After the Berlin wall came down, the victims of the DDR regime demanded immediate retribution. Ironically, their demands were countered by their fellow Germans in the West who, living in freedom, had diligently built einen demokratischen Rechtsstaat , a democratic state governed by the rule of law. The challenge of protecting the rights of both the victims and the accused was immense, given the emotions surrounding the issue. Government leaders and democratic politicians recognized that there could be no "quick fix" of communist injustices without jeopardizing the entire system of democratic jurisprudence. Moving too rapidly merely to satisfy the popular thirst for revenge might well have resulted in acquittals or mistrials. Intricate jurisdictional questions needed to be resolved with both alacrity and meticulousness. No German government could afford to allow a perpetrator to go free because of a judicial error. The political fallout from any such occurrence, especially in the East, could prove fatal to whatever political party occupied the chancellor's office in Bonn at the time.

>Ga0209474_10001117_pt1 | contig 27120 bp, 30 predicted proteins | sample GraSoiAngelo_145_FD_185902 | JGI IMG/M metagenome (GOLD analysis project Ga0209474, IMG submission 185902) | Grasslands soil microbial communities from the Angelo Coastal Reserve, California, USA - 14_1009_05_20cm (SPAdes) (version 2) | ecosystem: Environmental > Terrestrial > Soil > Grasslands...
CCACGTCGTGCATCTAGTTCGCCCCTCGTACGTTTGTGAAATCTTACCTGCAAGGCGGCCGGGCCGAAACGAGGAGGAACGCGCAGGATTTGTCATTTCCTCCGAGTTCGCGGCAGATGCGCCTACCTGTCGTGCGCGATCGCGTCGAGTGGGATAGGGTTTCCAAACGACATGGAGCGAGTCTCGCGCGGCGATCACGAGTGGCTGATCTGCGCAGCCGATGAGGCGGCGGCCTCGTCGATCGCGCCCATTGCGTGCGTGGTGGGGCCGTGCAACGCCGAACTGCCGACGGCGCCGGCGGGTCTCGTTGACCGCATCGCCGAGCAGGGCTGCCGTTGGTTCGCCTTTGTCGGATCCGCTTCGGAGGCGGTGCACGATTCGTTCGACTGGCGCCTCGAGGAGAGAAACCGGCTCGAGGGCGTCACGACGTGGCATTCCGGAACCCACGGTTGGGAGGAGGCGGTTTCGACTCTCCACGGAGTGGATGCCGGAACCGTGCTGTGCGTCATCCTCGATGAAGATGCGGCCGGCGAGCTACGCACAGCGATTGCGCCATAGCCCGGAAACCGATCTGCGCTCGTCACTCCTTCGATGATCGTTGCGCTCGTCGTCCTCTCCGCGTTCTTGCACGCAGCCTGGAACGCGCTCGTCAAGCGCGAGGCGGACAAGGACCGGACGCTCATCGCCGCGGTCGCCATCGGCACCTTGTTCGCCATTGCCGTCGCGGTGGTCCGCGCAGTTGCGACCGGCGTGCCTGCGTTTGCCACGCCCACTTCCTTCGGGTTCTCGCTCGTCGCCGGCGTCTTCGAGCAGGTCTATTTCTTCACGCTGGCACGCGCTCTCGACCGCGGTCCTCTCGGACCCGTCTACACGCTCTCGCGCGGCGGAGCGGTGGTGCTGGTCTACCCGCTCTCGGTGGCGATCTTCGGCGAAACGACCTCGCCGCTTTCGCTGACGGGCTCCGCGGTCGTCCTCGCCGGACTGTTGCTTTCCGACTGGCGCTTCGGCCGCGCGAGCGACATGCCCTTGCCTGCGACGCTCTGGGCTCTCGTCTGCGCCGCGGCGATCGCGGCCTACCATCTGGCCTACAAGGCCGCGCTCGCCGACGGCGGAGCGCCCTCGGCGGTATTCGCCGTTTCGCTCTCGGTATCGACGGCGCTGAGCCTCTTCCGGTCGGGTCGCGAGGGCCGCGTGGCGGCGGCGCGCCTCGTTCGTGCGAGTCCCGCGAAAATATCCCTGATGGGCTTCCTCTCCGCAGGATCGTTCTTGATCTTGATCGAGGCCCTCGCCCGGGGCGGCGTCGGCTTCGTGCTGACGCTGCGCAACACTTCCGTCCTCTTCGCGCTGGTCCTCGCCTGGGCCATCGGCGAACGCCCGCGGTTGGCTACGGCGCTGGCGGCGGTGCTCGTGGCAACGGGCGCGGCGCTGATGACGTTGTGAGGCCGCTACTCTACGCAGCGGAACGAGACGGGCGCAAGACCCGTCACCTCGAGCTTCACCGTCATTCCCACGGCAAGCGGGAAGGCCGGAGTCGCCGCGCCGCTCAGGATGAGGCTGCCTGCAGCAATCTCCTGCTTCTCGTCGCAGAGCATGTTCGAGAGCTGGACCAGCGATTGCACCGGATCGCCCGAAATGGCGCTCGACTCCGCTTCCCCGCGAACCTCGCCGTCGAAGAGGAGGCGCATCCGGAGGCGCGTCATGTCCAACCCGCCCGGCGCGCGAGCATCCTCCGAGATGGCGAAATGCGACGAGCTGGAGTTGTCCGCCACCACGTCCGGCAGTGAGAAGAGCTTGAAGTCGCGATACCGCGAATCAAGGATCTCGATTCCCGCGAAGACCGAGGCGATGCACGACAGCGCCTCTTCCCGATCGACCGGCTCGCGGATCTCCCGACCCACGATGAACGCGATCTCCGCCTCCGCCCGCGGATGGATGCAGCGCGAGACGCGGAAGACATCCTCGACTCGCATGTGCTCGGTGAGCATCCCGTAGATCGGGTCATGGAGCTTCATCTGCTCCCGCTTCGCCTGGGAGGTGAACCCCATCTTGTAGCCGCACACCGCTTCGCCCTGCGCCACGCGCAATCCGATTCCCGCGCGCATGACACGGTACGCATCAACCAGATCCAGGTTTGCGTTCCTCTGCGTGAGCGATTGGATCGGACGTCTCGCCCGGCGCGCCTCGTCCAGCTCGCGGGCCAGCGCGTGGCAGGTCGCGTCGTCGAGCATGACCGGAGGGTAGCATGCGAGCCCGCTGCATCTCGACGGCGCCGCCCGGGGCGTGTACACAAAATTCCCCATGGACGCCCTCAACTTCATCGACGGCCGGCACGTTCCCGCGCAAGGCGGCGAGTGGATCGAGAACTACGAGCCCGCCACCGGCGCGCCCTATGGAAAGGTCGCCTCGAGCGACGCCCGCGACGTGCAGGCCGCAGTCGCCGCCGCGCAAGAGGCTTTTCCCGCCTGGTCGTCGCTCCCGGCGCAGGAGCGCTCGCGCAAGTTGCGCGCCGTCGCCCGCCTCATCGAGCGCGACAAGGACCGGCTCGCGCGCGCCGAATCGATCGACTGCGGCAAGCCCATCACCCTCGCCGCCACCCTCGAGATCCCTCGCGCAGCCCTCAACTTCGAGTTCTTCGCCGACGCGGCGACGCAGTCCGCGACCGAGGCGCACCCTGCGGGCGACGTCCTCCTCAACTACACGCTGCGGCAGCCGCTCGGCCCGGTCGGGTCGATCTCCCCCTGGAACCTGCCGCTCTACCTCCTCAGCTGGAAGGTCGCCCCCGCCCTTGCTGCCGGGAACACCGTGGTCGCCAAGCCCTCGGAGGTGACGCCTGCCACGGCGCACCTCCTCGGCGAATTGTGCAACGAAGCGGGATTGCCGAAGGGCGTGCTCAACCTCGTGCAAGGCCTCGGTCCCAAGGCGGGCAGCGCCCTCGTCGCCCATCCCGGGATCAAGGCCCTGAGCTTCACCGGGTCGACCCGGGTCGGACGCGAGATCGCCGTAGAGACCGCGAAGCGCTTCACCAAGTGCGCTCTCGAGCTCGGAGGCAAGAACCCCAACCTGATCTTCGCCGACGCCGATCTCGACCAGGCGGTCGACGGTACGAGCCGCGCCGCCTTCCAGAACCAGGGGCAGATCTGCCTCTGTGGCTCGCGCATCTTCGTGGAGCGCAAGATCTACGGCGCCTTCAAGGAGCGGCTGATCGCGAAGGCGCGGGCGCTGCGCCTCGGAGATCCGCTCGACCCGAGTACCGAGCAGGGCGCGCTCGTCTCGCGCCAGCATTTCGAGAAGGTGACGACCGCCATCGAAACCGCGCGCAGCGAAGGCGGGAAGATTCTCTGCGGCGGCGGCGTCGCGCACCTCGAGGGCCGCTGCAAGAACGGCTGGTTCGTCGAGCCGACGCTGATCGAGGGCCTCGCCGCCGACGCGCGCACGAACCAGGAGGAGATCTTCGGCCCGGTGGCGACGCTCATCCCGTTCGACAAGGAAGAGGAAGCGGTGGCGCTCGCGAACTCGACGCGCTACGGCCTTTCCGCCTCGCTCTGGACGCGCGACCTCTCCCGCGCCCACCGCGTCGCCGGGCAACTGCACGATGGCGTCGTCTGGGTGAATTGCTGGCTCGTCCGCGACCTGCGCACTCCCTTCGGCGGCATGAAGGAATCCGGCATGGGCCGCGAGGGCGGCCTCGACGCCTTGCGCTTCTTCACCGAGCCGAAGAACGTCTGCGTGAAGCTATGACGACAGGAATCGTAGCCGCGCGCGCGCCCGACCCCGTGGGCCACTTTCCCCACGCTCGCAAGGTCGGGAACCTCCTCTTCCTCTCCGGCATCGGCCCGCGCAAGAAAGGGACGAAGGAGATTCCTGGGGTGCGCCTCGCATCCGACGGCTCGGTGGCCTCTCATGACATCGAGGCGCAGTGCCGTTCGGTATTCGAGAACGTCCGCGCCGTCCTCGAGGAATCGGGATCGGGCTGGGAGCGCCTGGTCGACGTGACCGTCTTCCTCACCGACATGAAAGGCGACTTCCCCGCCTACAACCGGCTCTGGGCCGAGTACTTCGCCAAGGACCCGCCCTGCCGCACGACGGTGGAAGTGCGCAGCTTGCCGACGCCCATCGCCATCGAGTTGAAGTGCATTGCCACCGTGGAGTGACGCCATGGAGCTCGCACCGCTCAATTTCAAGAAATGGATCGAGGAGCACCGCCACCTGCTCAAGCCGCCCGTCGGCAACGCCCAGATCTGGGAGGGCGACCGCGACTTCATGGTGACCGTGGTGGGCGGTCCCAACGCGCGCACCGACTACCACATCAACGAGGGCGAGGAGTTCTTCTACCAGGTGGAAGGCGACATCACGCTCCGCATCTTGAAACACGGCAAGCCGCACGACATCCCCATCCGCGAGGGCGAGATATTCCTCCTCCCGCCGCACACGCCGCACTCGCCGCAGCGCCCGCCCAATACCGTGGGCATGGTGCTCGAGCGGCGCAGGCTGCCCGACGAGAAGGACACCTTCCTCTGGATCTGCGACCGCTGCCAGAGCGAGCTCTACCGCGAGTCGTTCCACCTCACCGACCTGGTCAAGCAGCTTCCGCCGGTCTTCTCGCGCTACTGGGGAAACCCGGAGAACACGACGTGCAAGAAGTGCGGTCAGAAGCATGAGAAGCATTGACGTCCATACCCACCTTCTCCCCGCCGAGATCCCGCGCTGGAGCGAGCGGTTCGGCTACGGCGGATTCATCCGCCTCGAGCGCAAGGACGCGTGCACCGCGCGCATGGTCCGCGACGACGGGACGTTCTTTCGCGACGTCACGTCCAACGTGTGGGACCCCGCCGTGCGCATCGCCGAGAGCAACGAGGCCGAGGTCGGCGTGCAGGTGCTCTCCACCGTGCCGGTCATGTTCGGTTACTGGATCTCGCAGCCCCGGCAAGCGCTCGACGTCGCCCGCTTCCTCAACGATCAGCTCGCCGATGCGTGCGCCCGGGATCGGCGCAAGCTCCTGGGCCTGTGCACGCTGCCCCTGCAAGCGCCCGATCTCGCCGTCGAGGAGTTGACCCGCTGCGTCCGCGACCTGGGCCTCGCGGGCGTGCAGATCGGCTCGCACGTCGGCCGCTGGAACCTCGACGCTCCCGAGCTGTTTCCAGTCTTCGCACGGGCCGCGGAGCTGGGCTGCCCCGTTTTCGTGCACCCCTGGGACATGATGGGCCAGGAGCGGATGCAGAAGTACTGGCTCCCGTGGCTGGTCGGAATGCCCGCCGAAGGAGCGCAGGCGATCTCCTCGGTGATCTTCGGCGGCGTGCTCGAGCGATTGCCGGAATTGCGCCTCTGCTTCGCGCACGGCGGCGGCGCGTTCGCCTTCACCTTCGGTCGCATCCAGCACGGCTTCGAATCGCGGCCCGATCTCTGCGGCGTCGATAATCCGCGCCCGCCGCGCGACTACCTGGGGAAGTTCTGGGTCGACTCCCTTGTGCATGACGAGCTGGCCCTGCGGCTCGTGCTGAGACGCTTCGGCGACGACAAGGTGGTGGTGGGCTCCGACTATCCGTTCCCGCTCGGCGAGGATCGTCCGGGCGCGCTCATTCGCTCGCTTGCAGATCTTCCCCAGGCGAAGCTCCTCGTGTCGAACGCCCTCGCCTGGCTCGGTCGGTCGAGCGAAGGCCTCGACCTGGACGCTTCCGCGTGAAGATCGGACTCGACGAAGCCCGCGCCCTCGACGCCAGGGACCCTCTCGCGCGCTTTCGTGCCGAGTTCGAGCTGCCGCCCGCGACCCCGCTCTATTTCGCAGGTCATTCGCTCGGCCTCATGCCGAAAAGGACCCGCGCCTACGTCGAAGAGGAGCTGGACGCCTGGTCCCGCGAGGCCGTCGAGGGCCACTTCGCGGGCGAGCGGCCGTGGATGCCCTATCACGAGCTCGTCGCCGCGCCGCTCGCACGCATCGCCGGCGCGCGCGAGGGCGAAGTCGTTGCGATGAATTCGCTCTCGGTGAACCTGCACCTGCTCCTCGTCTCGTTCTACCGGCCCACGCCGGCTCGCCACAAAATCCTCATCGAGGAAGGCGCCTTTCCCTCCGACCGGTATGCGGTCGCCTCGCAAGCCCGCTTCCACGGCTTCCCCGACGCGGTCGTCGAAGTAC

East Germany decided to upgrade the fortifications in the late 1960s to establish a "modern frontier" that would be far more difficult to cross. Barbed-wire fences were replaced with harder-to-climb expanded metal barriers; directional anti-personnel mines and anti-vehicle ditches blocked the movement of people and vehicles; tripwires and electric signals helped guards to detect escapees; all-weather patrol roads enabled rapid access to any point along the border; and wooden guard towers were replaced with prefabricated concrete towers and observation bunkers. 
As West Germany was reorganised and gained independence from its occupiers, the German Democratic Republic was established in East Germany in 1949. The creation of the two states solidified the 1945 division of Germany.  On 10 March 1952, (in what would become known as the " Stalin Note ") Stalin put forth a proposal to reunify Germany with a policy of neutrality, with no conditions on economic policies and with guarantees for "the rights of man and basic freedoms, including freedom of speech, press, religious persuasion, political conviction, and assembly" and free activity of democratic parties and organizations.  This was turned down; reunification was not a priority for the leadership of West Germany, and the NATO powers declined the proposal, asserting that Germany should be able to join NATO and that such a negotiation with the Soviet Union would be seen as a capitulation. There have been several debates about whether a real chance for reunification had been missed in 1952.